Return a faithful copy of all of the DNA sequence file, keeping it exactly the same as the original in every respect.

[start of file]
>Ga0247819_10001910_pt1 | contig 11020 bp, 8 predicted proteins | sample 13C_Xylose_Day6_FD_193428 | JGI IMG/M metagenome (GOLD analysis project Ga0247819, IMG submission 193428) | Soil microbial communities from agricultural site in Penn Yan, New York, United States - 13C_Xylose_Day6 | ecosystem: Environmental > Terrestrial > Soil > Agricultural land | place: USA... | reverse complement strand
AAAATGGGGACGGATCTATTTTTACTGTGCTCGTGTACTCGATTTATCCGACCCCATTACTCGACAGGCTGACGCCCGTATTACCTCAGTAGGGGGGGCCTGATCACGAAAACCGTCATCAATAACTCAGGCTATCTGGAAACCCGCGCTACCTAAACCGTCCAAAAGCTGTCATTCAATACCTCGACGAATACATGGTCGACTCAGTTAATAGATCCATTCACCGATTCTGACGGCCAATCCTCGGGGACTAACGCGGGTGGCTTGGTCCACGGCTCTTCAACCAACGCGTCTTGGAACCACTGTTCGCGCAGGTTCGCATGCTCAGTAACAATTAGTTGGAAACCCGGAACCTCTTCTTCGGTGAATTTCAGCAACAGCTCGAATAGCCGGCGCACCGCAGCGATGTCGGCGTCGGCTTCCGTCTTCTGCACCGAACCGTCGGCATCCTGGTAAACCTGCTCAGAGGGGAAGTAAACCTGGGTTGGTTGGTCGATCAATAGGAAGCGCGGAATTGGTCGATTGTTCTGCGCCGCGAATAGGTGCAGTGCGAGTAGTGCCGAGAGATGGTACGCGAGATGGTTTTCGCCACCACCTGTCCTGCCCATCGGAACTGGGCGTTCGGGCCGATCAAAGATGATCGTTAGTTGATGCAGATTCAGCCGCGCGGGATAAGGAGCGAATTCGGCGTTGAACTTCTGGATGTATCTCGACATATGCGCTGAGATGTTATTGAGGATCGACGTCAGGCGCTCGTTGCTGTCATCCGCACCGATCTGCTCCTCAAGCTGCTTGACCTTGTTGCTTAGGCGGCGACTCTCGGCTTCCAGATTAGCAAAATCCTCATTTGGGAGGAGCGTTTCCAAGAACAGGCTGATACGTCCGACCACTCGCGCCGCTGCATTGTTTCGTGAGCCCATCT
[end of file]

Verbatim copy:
>Ga0247819_10001910_pt1 | contig 11020 bp, 8 predicted proteins | sample 13C_Xylose_Day6_FD_193428 | JGI IMG/M metagenome (GOLD analysis project Ga0247819, IMG submission 193428) | Soil microbial communities from agricultural site in Penn Yan, New York, United States - 13C_Xylose_Day6 | ecosystem: Environmental > Terrestrial > Soil > Agricultural land | place: USA... | reverse complement strand
AAAATGGGGACGGATCTATTTTTACTGTGCTCGTGTACTCGATTTATCCGACCCCATTACTCGACAGGCTGACGCCCGTATTACCTCAGTAGGGGGGGCCTGATCACGAAAACCGTCATCAATAACTCAGGCTATCTGGAAACCCGCGCTACCTAAACCGTCCAAAAGCTGTCATTCAATACCTCGACGAATACATGGTCGACTCAGTTAATAGATCCATTCACCGATTCTGACGGCCAATCCTCGGGGACTAACGCGGGTGGCTTGGTCCACGGCTCTTCAACCAACGCGTCTTGGAACCACTGTTCGCGCAGGTTCGCATGCTCAGTAACAATTAGTTGGAAACCCGGAACCTCTTCTTCGGTGAATTTCAGCAACAGCTCGAATAGCCGGCGCACCGCAGCGATGTCGGCGTCGGCTTCCGTCTTCTGCACCGAACCGTCGGCATCCTGGTAAACCTGCTCAGAGGGGAAGTAAACCTGGGTTGGTTGGTCGATCAATAGGAAGCGCGGAATTGGTCGATTGTTCTGCGCCGCGAATAGGTGCAGTGCGAGTAGTGCCGAGAGATGGTACGCGAGATGGTTTTCGCCACCACCTGTCCTGCCCATCGGAACTGGGCGTTCGGGCCGATCAAAGATGATCGTTAGTTGATGCAGATTCAGCCGCGCGGGATAAGGAGCGAATTCGGCGTTGAACTTCTGGATGTATCTCGACATATGCGCTGAGATGTTATTGAGGATCGACGTCAGGCGCTCGTTGCTGTCATCCGCACCGATCTGCTCCTCAAGCTGCTTGACCTTGTTGCTTAGGCGGCGACTCTCGGCTTCCAGATTAGCAAAATCCTCATTTGGGAGGAGCGTTTCCAAGAACAGGCTGATACGTCCGACCACTCGCGCCGCTGCATTGTTTCGTGAGCCCATCT